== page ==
Gastroenterology 01/1998; 114. · 12.82 Impact Factor
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ABSTRACT: The incidence of oesophageal adenocarcinoma has significantly increased in Europe over the last 30 years. The progression from normal mucosa to adenocarcinoma has been associated with genetic and morphological traits regrouped under the term "intraepithelial neoplasia" (IEN) according to the Vienna classification. The early detection of such lesions represents the first step in the identification of high-risk patients. The morphological criteria of IEN are the gold standard to identify such patients. Firstly described by Riddell et al in 1983, IEN is based on morphological criteria including both cytological and architectural alterations and is classified into different stages of severity. However, large studies have clearly demonstrated the lack of reproducibility, with large inter-individual discrepancies for both discrete and severe lesions. Discrepancies between high grade IEN and adenocarcinoma can be minimized by using the Vienna classification, which groups both of these lesions under the "stage IV". Discrepancies between low-grade IEN and uncertain lesions remain too important. Erroneous and overstated diagnosis of low grade IEN induces an unnecessary follow-up of patients with obvious psychological and economic consequences. Recent studies have demonstrated that the reading of the slides by 2 to 3 gastrointestinal (GI) pathologists significantly decreases interpretation mistakes. Because of these interpretation problems, scientists have looked for non-morphological criteria to confirm the pre-cancerous state. The current PubMed literature proposes many putative biomarkers. However, none of these has been correctly validated in large prospective case-control studies, which hampers their use in clinical routine. DNA quantification by flux cytometry and morphometry represent alternative methods of documenting IEN but these techniques are complex and expensive. The use of the proliferation marker Ki67 needs deep sampling with correct orientation and standardized cell counting. P504 S has been studied in Barrett's disease and might be a novel tool. The only promising tool thus far is the overexpression of p53 as shown in prospective studies demonstrating a nice correlation with clinical evolution and is easy to use in clinical routine.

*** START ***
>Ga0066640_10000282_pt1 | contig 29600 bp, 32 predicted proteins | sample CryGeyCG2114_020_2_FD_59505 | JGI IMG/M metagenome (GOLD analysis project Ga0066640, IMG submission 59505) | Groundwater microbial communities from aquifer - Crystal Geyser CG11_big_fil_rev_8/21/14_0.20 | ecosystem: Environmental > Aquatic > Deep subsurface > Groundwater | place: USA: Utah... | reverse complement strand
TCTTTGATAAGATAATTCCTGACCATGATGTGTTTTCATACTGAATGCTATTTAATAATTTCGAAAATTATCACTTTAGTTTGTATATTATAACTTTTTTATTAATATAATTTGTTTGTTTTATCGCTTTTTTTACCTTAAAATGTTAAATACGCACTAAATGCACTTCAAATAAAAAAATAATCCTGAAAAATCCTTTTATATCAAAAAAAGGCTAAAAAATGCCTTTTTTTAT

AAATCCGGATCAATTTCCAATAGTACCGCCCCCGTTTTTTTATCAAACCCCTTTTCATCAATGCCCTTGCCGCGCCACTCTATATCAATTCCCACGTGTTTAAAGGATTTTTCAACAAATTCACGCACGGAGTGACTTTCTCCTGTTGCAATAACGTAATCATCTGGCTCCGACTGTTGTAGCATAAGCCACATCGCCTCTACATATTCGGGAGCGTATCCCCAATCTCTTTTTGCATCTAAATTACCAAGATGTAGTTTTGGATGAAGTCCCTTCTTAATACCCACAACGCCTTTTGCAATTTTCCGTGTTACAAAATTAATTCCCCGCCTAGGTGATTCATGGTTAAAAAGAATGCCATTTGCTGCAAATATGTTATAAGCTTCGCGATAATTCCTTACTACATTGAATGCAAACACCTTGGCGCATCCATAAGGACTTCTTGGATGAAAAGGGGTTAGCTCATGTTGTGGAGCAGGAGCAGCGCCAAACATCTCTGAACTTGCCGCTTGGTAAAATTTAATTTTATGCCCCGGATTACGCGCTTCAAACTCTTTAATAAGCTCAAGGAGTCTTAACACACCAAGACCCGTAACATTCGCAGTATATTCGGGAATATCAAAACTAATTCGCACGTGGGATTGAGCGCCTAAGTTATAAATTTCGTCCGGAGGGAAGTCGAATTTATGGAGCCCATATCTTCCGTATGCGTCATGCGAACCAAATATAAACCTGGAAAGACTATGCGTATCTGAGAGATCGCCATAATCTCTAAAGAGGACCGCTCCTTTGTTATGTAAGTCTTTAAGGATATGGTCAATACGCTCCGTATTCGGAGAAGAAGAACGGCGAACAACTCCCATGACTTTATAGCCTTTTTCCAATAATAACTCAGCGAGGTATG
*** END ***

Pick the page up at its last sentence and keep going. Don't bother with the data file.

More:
Acta gastro-enterologica Belgica 72(4):425-32. · 0.58 Impact Factor
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ABSTRACT: Patients with metastatic colorectal cancer and KRAS mutation are unlikely to benefit from treatment with anti-EGFR antibodies, and testing for KRAS mutation in this setting is recommended. Pathologists have a crucial role in accurate testing for KRAS mutations, whether or not testing is performed in their own laboratory, as mutation analysis is performed on paraffin embedded tissue selected by the pathologists. The type of fixative used is a very important issue, as some fixatives do not allow molecular testing. Pathologists must select the most appropriate tumoral tissue block for KRAS mutation analysis and hence, must know the sensitivity of the KRAS mutation detection methodology utilized in their reference laboratory. It is essential that they select a tissue block that contains enough percentage of viable tumour cells, as false negative results will occur when the sample is contaminated with high levels of nontumour elements. Pathologists not only have to recognize the area of invasive carcinoma and distinguish it from non-invasive neoplastic components, but also have to estimate the percentage of necrotic debris and nontumoural elements. For tests that require a high percentage of tumour cells, macrodissection before extraction of nucleic acids is often indicated. The primary pathologists in addition are responsible for preparation of the pathology report for the tissue block on which the KRAS mutation analysis was performed and should transmit the results to the requesting clinician. Pathologists should participate in a multidisciplinary oncologic consult to achieve correct interpretation of the results e.g. in case of potential false negative results.
Acta gastro-enterologica Belgica 73(4):497-503. · 0.58 Impact Factor